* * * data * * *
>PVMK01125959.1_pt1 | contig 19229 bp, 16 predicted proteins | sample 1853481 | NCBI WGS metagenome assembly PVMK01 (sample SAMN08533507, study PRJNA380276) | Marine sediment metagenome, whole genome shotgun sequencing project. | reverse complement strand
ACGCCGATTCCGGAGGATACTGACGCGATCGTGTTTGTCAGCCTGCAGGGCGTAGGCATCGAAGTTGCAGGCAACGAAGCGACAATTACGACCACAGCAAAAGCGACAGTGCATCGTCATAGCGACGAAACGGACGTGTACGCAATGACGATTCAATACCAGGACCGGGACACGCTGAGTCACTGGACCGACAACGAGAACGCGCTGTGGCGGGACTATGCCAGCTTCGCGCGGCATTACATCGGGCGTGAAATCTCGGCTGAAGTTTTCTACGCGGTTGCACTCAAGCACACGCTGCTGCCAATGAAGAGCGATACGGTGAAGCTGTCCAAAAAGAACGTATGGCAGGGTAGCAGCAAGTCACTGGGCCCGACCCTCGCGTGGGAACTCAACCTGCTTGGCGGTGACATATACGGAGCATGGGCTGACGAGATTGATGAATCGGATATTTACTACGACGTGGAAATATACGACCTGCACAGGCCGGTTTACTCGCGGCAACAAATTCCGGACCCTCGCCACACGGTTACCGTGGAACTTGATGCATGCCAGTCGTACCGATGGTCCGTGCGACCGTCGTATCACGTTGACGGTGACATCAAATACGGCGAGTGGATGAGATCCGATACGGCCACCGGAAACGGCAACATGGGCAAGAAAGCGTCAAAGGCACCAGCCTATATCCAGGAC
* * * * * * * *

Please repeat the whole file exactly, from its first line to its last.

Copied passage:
>PVMK01125959.1_pt1 | contig 19229 bp, 16 predicted proteins | sample 1853481 | NCBI WGS metagenome assembly PVMK01 (sample SAMN08533507, study PRJNA380276) | Marine sediment metagenome, whole genome shotgun sequencing project. | reverse complement strand
ACGCCGATTCCGGAGGATACTGACGCGATCGTGTTTGTCAGCCTGCAGGGCGTAGGCATCGAAGTTGCAGGCAACGAAGCGACAATTACGACCACAGCAAAAGCGACAGTGCATCGTCATAGCGACGAAACGGACGTGTACGCAATGACGATTCAATACCAGGACCGGGACACGCTGAGTCACTGGACCGACAACGAGAACGCGCTGTGGCGGGACTATGCCAGCTTCGCGCGGCATTACATCGGGCGTGAAATCTCGGCTGAAGTTTTCTACGCGGTTGCACTCAAGCACACGCTGCTGCCAATGAAGAGCGATACGGTGAAGCTGTCCAAAAAGAACGTATGGCAGGGTAGCAGCAAGTCACTGGGCCCGACCCTCGCGTGGGAACTCAACCTGCTTGGCGGTGACATATACGGAGCATGGGCTGACGAGATTGATGAATCGGATATTTACTACGACGTGGAAATATACGACCTGCACAGGCCGGTTTACTCGCGGCAACAAATTCCGGACCCTCGCCACACGGTTACCGTGGAACTTGATGCATGCCAGTCGTACCGATGGTCCGTGCGACCGTCGTATCACGTTGACGGTGACATCAAATACGGCGAGTGGATGAGATCCGATACGGCCACCGGAAACGGCAACATGGGCAAGAAAGCGTCAAAGGCACCAGCCTATATCCAGGAC